Category Archives: Uncategorized

Toxic Schools 215: A Tale of Two Cities

TAG is launching a new media campaign: Toxic Schools 215: A Tale of Two Cities

We live in two very different cities. One is for our public school students, mostly Black, Brown, and living in poverty. It features toxic lead, leaky roofs, and unbearable temperatures in the buildings where children are trying to learn. The other is a playground for the wealthy developers who benefit from Philly’s ten-year tax abatement. They charge millions for luxurious new residences, and instead of paying their fair share to fund our schools, they walk away with the profit.

These conditions are a direct result of the racial capitalism we live under, which says our students’ education matters less than money in the pockets of these mostly white, already wealthy developers. As educators in these schools, we say no to profit over our students’ health and education. Together with The Caucus of Working Educators, we demand:

  • Ending the ten-year tax abatement for the wealthy and requiring big universities and mega non-profits to pay their fair share through PILOTS
  • Lead remediation in all schools that have toxic lead — not just the 40 schools the District has selected
  • Robust pest control and air conditioners in every learning space in order to alleviate asthma, which is a widespread cause of suffering and absenteeism among Philly children.

TAKE ACTION! 
– Do you work in a Philly public school? Send us your photos
– Are you a non-PFT member? Sign this community petition! 
– Are you a PFT member? Email kathleen.melville@gmail.com to get a hard copy of the version for PFT members and gather signatures from your school!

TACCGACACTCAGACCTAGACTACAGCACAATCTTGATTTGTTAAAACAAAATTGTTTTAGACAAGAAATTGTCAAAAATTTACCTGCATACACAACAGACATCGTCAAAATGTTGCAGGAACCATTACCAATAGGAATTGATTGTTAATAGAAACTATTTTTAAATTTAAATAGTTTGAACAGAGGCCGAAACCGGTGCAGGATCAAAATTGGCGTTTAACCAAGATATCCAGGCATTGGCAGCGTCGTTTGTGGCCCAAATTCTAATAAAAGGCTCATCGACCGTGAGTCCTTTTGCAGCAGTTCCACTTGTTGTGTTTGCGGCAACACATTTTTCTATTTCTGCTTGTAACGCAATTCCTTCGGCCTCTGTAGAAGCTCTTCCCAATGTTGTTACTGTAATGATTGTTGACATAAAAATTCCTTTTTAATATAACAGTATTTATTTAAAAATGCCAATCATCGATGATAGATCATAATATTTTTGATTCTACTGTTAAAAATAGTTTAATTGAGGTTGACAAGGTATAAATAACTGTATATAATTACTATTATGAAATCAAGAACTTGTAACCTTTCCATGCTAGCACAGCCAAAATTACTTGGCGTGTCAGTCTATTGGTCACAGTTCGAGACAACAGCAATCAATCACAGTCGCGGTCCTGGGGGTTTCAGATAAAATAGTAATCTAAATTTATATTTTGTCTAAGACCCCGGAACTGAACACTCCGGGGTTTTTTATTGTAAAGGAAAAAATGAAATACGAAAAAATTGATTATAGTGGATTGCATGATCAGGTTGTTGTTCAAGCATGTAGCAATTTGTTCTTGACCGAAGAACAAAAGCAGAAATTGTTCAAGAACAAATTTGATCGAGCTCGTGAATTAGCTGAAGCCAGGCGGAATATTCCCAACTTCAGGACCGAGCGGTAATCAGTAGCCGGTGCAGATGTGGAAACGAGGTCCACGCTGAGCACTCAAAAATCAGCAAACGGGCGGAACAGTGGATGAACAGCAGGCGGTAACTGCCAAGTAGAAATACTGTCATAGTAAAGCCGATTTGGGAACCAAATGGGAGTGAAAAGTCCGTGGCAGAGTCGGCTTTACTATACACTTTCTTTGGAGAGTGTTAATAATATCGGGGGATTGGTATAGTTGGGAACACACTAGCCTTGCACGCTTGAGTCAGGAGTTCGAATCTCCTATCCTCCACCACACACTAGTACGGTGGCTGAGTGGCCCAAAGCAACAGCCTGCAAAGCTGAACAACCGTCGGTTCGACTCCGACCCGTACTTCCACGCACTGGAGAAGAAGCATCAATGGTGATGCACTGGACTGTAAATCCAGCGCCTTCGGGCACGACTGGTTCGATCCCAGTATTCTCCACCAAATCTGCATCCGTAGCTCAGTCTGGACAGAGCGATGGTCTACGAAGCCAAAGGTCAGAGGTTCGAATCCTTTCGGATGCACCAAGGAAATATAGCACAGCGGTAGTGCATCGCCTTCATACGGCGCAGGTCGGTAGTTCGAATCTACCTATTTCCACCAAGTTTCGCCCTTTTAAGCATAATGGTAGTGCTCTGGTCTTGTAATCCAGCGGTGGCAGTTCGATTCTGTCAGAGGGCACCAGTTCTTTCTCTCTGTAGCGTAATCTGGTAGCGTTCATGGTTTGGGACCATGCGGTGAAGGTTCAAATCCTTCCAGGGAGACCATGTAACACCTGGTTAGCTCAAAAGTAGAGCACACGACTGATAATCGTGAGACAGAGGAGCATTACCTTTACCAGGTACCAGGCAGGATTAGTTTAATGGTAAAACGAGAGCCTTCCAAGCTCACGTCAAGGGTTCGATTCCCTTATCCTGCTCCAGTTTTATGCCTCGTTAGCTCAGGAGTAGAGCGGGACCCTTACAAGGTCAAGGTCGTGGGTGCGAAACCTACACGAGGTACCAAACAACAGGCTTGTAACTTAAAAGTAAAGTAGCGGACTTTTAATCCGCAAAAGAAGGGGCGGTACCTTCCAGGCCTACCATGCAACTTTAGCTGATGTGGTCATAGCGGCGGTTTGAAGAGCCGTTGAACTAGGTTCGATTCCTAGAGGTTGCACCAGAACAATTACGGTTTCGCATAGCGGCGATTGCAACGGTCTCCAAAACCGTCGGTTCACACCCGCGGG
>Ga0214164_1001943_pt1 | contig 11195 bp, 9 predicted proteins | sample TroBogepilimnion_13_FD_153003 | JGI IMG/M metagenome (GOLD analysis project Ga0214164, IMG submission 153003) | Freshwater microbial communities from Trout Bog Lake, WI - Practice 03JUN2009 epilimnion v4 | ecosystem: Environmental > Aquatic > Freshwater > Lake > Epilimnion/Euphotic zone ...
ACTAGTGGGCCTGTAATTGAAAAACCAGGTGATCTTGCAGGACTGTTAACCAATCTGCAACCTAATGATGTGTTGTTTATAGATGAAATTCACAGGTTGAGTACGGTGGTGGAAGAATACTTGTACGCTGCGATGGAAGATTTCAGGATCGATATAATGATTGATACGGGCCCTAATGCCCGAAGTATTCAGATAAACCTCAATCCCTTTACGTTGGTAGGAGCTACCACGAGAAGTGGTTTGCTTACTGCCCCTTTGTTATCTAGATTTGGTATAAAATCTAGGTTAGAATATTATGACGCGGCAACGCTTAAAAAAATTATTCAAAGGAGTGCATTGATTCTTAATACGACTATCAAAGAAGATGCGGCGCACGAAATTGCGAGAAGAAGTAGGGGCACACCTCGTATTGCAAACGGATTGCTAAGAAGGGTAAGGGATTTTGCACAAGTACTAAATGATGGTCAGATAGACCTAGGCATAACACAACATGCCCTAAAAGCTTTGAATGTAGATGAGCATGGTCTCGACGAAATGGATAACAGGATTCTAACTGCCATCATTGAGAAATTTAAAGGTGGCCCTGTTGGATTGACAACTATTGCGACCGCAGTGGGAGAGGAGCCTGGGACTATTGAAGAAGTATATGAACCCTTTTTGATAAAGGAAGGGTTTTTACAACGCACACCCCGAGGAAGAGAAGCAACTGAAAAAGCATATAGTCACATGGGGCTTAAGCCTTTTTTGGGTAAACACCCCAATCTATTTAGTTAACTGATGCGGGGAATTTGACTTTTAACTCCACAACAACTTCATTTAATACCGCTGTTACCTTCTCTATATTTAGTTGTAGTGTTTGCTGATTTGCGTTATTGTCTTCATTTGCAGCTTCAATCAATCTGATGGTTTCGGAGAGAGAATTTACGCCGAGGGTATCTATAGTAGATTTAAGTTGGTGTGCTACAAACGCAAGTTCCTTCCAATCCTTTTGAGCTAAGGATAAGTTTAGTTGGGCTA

2019 Inquiry to Action Groups

Inquiry to Action Groups (ItAGs) are spaces co-created to advance our understanding of the political and social landscapes that affect our schools as well as share best practices for our daily work. 

Click here for our 2019 ItAG Catalog.  You will find detailed descriptions of the six ItAGs that will convene across the city in the coming months. Register here to participate.  


2019 Inquiry to Action Groups:

  • Notice: Philly
  • Building Consent Culture in Philly Schools
  • Singing for Justice with Sing, Unburied, Sing
  • Teaching for Black Lives
  • Story Circle Theatre Project
  • Critical Financial Literacy Part 2, Policy Implications and Action Steps     

Join us at 5:30 on WEDNESDAY FEBRUARY 20th for a PUBLIC LAUNCH and a chance to meet the facilitators. 

Join TAG’s Story Circle Project

TAG is convening people connected to education in Philly — students, teachers, parents, community advocates — to share our stories and dreams, grow our relationships, and build our collective vision and power to transform our city.

 

Our first Story Circle event will focus on educators sharing stories about our classrooms, our practice, and our purpose.  
 
Wednesday, October 3rd
5:30-7:30pm
YouthBuild Philly School
1231 N. Broad St. 
 
These gatherings will lead toward a larger theater project that TAG is making to amplify our stories and visions for change in Philly. 
 
RSVP for the October 3rd Story Circle here.
 
Interested in finding out more?  Email: tagphilly@gmail.com

After Charlottesville: Confronting White Supremacy, September 13

After Charlottesville: Confronting White Supremacy

in Ourselves, Our Schools, and Our City

As the 2017-18 school year begins, join educators and community members as we organize to individually and collectively confront white supremacy in ourselves, our classrooms & schools, and our city. This workshop will include a historical overview of white supremacy in the United States and Philadelphia, breakout groups, sharing of resources, and planning for next steps.

Wednesday, September 13, 2017

5:00-7:00pm

The U School, 2000 N. 7th St.

Street parking available, located near SEPTA routes 3 & 47 and Regional Rail

Childcare provided!                RSVP @ goo.gl/LKymbU

Building a Movement by Reading Together: Sign up for a Summer Book Club Today!